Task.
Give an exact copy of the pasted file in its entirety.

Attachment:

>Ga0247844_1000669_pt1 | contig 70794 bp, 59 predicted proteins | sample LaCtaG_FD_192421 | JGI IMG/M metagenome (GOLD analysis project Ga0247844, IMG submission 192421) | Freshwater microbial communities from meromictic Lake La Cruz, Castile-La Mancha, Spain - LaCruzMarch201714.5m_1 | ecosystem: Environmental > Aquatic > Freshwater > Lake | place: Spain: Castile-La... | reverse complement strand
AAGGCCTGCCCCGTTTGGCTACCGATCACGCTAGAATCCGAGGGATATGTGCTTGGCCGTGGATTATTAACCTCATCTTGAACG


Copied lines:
>Ga0247844_1000669_pt1 | contig 70794 bp, 59 predicted proteins | sample LaCtaG_FD_192421 | JGI IMG/M metagenome (GOLD analysis project Ga0247844, IMG submission 192421) | Freshwater microbial communities from meromictic Lake La Cruz, Castile-La Mancha, Spain - LaCruzMarch201714.5m_1 | ecosystem: Environmental > Aquatic > Freshwater > Lake | place: Spain: Castile-La... | reverse complement strand
AAGGCCTGCCCCGTTTGGCTACCGATCACGCTAGAATCCGAGGGATATGTGCTTGGCCGTGGATTATTAACCTCATCTTGAACG